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Britain is no country for Christians – The Telegraph

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The suspension of a Tory councillor hints at a growing intolerance for our official religion
At a time when society is increasingly turning against Christians for their beliefs, they will find little sanctuary in the Church of England.
“Pride is not a virtue but a sin” tweeted King Lawal, a Tory councillor who has just been suspended from the Party and is under investigation by Conservative headquarters. King Lawal defended his position, explaining: “what I said was biblically sound and a protected expression of the Christian faith”. 
“Pride” to the traditional Christian mind, is one of the seven deadly sins; but to society’s ears, the word has become wrapped up, first with LGBT rights, and now with broader social justice activism.

Lawal joins the ranks of an increasing number of Christians who will feel that modern-day Britain can no longer be a natural home for those who hold certain beliefs: Isabel Vaughan-Spruce, a charity worker, was arrested twice and charged on four counts for silent prayer “thought crime” near an abortion facility. Dr David MacKereth, a Christian doctor, was sacked after misgendering trans patients because it violated his conscience. He later lost a discrimination claim against the Government, with the tribunal concluding that beliefs which restrict the fundamental rights of others are not protected under the Equality Act.
What is equally troubling is how traditional Christian beliefs, grounded in the Gospel, are coming into conflict with the New Religion, not just within society at large – but within the church itself.

The Church of England is becoming consumed by ideas that are not only extraneous to traditional Christian teachings, but in some cases, are opposed to it. Those who hold to these teachings are being squeezed out. In some instances the leadership, eager to swallow every so-called “progressive” pill, now seem to view Christ Himself as a problem.

How else can we interpret Stephen Cottrell’s complaints that the Lord’s Prayer is problematic? “This, then, is how you should pray” says Christ himself, in Matthew 6:9. Yet the Most Reverend and Right Honourable Stephen Cottrell thinks its language is too patriarchal. While parishes are turning into dust, churches left to “lie fallow”, bishops’ attention is taken up by follies like a commission into gendered language.

It was reported last week that York Minster has allegedly prevented a pro-life group, who are critical of the Archbishop of Canterbury, from attending public worship within the cathedral, while allowing climate activists to enter placards in hand. It has since denied the claims.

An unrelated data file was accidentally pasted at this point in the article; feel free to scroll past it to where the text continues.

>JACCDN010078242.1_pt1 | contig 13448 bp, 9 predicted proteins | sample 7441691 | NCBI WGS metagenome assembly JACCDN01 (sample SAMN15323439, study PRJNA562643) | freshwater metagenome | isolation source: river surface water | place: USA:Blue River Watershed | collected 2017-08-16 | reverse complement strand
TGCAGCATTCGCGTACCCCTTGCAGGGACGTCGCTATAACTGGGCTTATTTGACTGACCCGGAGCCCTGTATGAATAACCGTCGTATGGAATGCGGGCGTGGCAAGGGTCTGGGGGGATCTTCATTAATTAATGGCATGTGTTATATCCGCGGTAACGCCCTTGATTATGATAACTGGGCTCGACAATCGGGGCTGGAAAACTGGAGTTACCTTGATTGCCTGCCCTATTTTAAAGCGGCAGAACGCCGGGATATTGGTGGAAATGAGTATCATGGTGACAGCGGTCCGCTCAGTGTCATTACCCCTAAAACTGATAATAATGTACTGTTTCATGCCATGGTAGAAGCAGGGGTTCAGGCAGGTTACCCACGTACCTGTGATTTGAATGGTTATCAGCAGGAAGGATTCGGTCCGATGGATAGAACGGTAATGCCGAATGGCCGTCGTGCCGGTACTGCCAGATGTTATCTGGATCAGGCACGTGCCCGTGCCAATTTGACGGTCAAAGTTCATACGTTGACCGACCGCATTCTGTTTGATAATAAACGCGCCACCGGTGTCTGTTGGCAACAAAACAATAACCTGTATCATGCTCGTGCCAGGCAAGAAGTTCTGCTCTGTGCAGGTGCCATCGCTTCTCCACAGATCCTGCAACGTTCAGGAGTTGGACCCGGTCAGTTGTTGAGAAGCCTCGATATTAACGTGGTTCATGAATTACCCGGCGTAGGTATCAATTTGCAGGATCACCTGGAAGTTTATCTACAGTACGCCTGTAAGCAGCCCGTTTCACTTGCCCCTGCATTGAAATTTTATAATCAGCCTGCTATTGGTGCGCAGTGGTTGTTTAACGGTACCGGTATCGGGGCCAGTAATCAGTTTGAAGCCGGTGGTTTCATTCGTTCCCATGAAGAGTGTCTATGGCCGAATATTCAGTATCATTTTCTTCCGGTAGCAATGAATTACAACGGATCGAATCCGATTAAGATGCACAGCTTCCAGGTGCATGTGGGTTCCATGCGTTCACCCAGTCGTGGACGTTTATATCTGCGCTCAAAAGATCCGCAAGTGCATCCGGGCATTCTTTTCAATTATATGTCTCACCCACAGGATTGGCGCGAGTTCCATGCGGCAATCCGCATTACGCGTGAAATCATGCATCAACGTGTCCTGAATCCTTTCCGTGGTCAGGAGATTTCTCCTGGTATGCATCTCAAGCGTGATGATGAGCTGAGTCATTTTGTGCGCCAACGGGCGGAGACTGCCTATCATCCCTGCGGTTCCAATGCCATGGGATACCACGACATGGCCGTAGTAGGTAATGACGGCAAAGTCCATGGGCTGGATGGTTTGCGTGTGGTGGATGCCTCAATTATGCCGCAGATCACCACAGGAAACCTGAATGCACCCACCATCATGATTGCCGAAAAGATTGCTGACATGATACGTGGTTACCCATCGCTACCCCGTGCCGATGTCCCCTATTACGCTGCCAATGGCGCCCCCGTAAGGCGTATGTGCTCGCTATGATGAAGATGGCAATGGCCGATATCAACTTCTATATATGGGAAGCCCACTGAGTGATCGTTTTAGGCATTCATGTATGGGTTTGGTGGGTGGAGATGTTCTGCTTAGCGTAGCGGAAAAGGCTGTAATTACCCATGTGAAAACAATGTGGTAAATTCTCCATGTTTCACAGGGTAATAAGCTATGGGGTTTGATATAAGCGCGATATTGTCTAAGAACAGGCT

Bristol Cathedral recently hosted an event with Bristol Climate Choir and Extinction Rebellion, processing with banners, through the church in a spectacle that resembled something of a medieval or pagan ritual. The Bishop of Bristol has, in the past, been explicit in her support of XR activist clergy. Commenting on the acquittal of Rev Sue Parfitt after she engaged in peaceful protest outside a Ministry of Defence site, Rev Vivienne Faull said: “I share with her the conviction that the world is facing a climate and ecological crisis and that we are not yet moving fast enough to tackle it”.

Such is the fixation with Net Zero that the Church of England is said to be considering “human composting” as an alternative to burial or cremation. Bishops may establish a consultation group to assess “theological considerations”. 
Teaching guidance issued by the Diocese of Edmundsbury and Ipswich states that pupils should learn about white privilege using the “white supremacy pyramid”. No surprise, perhaps, given that the Bishop of St Edmundsbury criticised the Government’s Commission on Race and Ethnic Disparities report after it found that factors such as family structure, class and socio-economic background had a greater impact on life chances than race. The Bishop maintained “there is no shortage of evidence of systemic racism, even if the [report] sought to argue against that”.

The Church’s Chief Education Officer, the Revd Canon Nigel Genders defended the guidance, arguing that teaching racial justice has “never been more important”. He backed CofE schools teaching “the enduring impact of slavery and the reality of institutional and systemic racism” and held that this work was “fundamental to what we believe as Christians”.
In the Diocese of Bristol sits the twelfth century Malmesbury Abbey, where Æthelstan – the first Rex Anglorum, “King of England” – is buried. I was last there for a funeral and remembered it having an atmosphere heavy with ancient sanctity. Paying another visit recently, what did I find? A coffee shop, sofas, television screens advertising a skate park in the Abbey, and a sprawling gift shop within the Abbey church. It seemed as though the place had been desecrated, and it was impossible not to leave feeling sad, robbed and resigned.
Has the Bishop of Bristol forgotten Christ’s words in the Temple: “my house will be called a house of prayer, but you have made it a den of thieves”? I am certain they can’t see why any of this is offensive and disrespectful, but that is indicative of the problem.  

When it is not selling playing cards alongside the hallowed funerary monument to England’s first king, the Church of England is becoming so animated by controversial political ideas and syncretising these beliefs into a new theology that it looks as if they are dispensing of Christianity itself.

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Written by: Christianity Today

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